Little Bookclub: Exploring soundsPosted: 15/04/2013
I am always hunting for new books for ToddlerGirl and I to read together, which has inspired me to start a Little Bookclub on the blog. Each month, I’ll put together a list of books around a specific theme for us to read. Hopefully this will lead to some exciting new discoveries. Some may be books we already own, others finds from the library or maybe some titles from my wishlist. We’ll test them out and see how we get on with them; hopefully try out a related activity or two if I am feeling inspired!
For our first Little Bookclub, I’ve been tracking down books dealing with different sounds and making a noise. What I had in mind when I set out to find the book selection were stories that have fun with the concepts of loud and quiet as well as playing with rhymes and sounds of different words. I thought perhaps there might be some music thrown in somewhere and I was quite sure there would be animal noises. I didn’t want to look at noisy books; we already have a couple of these and ToddlerGirl enjoys them, but I wanted to focus on the sounds of the words rather than pressing buttons.
Here is what I have come up with…
Kipper: Splosh, by Mick Inkpen
This is a simple picture book featuring Kipper the Dog with his friends, exploring the sounds of a wet day. After a couple of readings, I was a bit bored – but ToddlerGirl is clearly taken with it as she has been repeatedly finding it in her book basket and bringing it over for me to read! A lesson for me that I cannot dismiss a book for her simply because it’s not one I enjoy. The illustrations are lovely and clear, with sweet animals and expressions and lots of white space, so this may be one of the reasons that ToddlerGirl likes to look at it so often. There is very little text on each page, with an emphasis on the sounds, such as the ‘drip, drip, drip’ of water off Hedgehog’s nose, ‘splosh’ as the friends end up in a puddle and (ToddlerGirl’s favourite) the Hedgehog sneezing ‘aaaatischoo’. A simple and engaging read, particularly good on a rainy day!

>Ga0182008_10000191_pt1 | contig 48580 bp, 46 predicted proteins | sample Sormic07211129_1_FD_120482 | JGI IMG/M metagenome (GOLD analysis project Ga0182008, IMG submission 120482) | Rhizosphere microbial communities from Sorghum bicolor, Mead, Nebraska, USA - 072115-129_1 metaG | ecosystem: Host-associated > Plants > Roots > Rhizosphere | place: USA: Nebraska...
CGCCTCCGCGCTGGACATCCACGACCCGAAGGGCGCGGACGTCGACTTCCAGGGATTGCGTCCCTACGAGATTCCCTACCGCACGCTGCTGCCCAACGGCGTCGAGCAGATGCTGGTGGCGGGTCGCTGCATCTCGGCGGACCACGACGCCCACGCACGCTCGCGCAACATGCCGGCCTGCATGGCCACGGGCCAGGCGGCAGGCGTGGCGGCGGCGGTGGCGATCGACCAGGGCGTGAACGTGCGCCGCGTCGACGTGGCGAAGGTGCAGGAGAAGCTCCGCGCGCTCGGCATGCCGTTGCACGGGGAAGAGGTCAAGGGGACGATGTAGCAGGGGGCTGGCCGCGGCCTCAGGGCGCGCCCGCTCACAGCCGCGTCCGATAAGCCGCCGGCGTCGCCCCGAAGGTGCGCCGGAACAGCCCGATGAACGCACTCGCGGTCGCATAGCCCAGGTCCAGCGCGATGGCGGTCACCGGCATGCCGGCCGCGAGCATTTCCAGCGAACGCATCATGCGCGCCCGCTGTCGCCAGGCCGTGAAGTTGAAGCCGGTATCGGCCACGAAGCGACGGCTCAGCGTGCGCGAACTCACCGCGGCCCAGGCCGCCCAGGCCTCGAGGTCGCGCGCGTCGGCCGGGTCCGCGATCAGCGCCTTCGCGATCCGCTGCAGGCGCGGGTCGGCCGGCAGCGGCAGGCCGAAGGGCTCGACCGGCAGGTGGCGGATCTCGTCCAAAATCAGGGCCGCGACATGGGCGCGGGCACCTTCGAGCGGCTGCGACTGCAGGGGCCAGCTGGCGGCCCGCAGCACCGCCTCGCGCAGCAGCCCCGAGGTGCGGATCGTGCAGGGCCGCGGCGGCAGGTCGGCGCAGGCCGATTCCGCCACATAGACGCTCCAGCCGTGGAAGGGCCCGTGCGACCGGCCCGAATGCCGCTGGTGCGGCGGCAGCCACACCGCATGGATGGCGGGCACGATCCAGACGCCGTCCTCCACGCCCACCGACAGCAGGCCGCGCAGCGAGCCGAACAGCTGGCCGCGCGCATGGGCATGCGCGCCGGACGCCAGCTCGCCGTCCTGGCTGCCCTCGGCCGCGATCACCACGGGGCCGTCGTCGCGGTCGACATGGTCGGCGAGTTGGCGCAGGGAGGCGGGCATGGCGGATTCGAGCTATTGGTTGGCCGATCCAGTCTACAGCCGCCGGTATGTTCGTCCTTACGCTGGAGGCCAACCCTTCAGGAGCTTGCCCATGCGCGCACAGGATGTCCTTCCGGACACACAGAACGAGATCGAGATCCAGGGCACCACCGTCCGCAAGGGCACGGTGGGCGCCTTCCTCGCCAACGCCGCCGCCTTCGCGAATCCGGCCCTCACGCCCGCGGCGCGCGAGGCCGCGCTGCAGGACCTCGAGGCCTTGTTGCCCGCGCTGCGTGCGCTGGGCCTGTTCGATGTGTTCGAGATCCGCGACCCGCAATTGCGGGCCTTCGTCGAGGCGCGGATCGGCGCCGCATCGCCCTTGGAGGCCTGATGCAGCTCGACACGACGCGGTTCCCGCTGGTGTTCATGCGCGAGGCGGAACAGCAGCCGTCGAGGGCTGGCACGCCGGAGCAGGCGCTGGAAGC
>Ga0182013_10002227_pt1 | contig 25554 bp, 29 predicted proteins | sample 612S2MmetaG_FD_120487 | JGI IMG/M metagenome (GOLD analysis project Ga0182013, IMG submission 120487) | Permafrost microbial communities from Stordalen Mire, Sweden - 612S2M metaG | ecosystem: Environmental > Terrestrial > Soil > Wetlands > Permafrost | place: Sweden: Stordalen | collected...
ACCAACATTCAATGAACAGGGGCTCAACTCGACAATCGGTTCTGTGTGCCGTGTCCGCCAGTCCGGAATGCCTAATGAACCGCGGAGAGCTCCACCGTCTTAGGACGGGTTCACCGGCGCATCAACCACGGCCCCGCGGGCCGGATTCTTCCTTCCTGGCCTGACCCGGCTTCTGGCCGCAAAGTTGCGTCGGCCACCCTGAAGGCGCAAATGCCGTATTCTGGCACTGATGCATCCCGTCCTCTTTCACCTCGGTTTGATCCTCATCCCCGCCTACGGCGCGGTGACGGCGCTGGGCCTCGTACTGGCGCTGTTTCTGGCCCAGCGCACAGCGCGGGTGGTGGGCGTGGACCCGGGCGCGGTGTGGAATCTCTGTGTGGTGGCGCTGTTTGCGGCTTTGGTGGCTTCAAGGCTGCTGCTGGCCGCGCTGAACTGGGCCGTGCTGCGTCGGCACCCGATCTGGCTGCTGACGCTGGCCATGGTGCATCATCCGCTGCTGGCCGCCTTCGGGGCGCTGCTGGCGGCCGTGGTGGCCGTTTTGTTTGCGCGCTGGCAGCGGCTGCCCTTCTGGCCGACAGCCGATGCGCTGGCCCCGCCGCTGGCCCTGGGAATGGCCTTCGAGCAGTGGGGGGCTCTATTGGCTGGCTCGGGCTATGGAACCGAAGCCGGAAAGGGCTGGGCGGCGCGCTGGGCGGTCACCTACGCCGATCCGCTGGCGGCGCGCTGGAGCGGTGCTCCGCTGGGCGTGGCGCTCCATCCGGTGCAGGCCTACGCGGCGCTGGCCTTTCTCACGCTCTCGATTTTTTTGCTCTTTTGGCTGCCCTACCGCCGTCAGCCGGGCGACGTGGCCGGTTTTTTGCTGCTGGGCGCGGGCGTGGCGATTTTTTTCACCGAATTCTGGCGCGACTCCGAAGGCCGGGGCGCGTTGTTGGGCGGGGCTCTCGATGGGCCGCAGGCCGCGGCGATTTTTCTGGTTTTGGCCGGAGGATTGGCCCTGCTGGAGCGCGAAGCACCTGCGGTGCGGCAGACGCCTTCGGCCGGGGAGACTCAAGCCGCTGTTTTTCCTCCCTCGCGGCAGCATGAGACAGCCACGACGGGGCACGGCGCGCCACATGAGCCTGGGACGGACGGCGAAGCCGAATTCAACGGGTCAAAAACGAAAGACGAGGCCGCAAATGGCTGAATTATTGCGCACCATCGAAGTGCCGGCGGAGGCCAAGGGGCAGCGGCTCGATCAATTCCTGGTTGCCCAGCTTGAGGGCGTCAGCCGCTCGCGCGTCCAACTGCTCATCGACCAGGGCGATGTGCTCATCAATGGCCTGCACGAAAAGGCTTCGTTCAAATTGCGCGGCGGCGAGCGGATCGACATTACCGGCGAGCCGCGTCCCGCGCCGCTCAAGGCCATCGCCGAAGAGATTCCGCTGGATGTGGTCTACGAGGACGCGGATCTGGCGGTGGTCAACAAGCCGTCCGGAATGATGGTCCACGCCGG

Toddle Waddle by Julia Donaldson and Nick Sharratt
Oh, how I love love love this book! I have a bit of a thing for Julia Donaldson to be honest and am working up to owning a complete library of all her children’s books. This one is in partnership with Nick Sharratt, whose illustrations are wonderfully bold and bright. A toddler goes for a walk and ends up with an eclectic entourage, including a dog, a snail, a bicycle and a horse. The text is incredibly simple, pared down to a sound associated with each new character, starting with the toddler and a duck (hence the ‘toddle waddle’). This builds throughout the book until you have a whole chain of these sounds. It is great fun to read as the sound of each word or phrase is centre stage. OK, so I love it but what about ToddlerGirl? It’s safe to say she enjoys it as much as I do, judging by the number of times it has been thrown in my lap. She giggles her way through and spends a long time examining the pictures as they become more detailed. This is definitely a book to read aloud, so it is perfect for toddlers. We have a library copy and I am very reluctant to return it!
Dig, Dig, Digging, Margaret Mayo